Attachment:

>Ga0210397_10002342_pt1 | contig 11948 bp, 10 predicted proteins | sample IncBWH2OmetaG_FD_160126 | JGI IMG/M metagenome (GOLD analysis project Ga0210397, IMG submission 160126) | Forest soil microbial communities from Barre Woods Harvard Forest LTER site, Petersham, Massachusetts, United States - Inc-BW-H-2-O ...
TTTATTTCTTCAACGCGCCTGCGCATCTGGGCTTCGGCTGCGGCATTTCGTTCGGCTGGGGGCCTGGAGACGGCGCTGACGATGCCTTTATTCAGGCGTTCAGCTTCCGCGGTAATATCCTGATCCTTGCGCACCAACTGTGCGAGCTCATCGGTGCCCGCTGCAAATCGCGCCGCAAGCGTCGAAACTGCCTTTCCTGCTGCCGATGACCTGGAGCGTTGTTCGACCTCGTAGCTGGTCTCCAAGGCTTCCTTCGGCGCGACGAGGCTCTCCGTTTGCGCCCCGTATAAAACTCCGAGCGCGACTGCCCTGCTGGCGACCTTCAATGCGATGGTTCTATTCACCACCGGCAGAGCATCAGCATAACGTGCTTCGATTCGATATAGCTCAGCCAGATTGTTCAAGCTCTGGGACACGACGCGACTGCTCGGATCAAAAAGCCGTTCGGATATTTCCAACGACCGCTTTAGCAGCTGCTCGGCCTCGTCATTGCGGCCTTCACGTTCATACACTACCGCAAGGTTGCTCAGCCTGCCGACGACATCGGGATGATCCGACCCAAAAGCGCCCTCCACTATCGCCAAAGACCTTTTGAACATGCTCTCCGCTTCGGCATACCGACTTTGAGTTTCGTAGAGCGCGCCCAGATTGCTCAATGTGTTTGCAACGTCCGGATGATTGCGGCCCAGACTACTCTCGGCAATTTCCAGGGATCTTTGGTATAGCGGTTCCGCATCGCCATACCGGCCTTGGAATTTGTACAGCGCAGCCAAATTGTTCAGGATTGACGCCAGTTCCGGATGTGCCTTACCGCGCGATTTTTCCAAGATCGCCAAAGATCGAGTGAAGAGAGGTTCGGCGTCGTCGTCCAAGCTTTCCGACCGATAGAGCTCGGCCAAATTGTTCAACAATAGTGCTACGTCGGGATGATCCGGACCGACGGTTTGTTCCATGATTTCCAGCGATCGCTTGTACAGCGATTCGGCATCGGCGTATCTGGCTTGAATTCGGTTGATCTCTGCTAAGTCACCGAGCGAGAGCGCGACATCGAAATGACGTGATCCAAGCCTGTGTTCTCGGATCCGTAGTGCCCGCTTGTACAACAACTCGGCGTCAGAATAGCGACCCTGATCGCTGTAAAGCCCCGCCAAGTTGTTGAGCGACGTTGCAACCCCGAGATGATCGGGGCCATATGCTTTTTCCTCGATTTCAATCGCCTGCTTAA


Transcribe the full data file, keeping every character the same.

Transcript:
>Ga0210397_10002342_pt1 | contig 11948 bp, 10 predicted proteins | sample IncBWH2OmetaG_FD_160126 | JGI IMG/M metagenome (GOLD analysis project Ga0210397, IMG submission 160126) | Forest soil microbial communities from Barre Woods Harvard Forest LTER site, Petersham, Massachusetts, United States - Inc-BW-H-2-O ...
TTTATTTCTTCAACGCGCCTGCGCATCTGGGCTTCGGCTGCGGCATTTCGTTCGGCTGGGGGCCTGGAGACGGCGCTGACGATGCCTTTATTCAGGCGTTCAGCTTCCGCGGTAATATCCTGATCCTTGCGCACCAACTGTGCGAGCTCATCGGTGCCCGCTGCAAATCGCGCCGCAAGCGTCGAAACTGCCTTTCCTGCTGCCGATGACCTGGAGCGTTGTTCGACCTCGTAGCTGGTCTCCAAGGCTTCCTTCGGCGCGACGAGGCTCTCCGTTTGCGCCCCGTATAAAACTCCGAGCGCGACTGCCCTGCTGGCGACCTTCAATGCGATGGTTCTATTCACCACCGGCAGAGCATCAGCATAACGTGCTTCGATTCGATATAGCTCAGCCAGATTGTTCAAGCTCTGGGACACGACGCGACTGCTCGGATCAAAAAGCCGTTCGGATATTTCCAACGACCGCTTTAGCAGCTGCTCGGCCTCGTCATTGCGGCCTTCACGTTCATACACTACCGCAAGGTTGCTCAGCCTGCCGACGACATCGGGATGATCCGACCCAAAAGCGCCCTCCACTATCGCCAAAGACCTTTTGAACATGCTCTCCGCTTCGGCATACCGACTTTGAGTTTCGTAGAGCGCGCCCAGATTGCTCAATGTGTTTGCAACGTCCGGATGATTGCGGCCCAGACTACTCTCGGCAATTTCCAGGGATCTTTGGTATAGCGGTTCCGCATCGCCATACCGGCCTTGGAATTTGTACAGCGCAGCCAAATTGTTCAGGATTGACGCCAGTTCCGGATGTGCCTTACCGCGCGATTTTTCCAAGATCGCCAAAGATCGAGTGAAGAGAGGTTCGGCGTCGTCGTCCAAGCTTTCCGACCGATAGAGCTCGGCCAAATTGTTCAACAATAGTGCTACGTCGGGATGATCCGGACCGACGGTTTGTTCCATGATTTCCAGCGATCGCTTGTACAGCGATTCGGCATCGGCGTATCTGGCTTGAATTCGGTTGATCTCTGCTAAGTCACCGAGCGAGAGCGCGACATCGAAATGACGTGATCCAAGCCTGTGTTCTCGGATCCGTAGTGCCCGCTTGTACAACAACTCGGCGTCAGAATAGCGACCCTGATCGCTGTAAAGCCCCGCCAAGTTGTTGAGCGACGTTGCAACCCCGAGATGATCGGGGCCATATGCTTTTTCCTCGATTTCAATCGCCTGCTTAA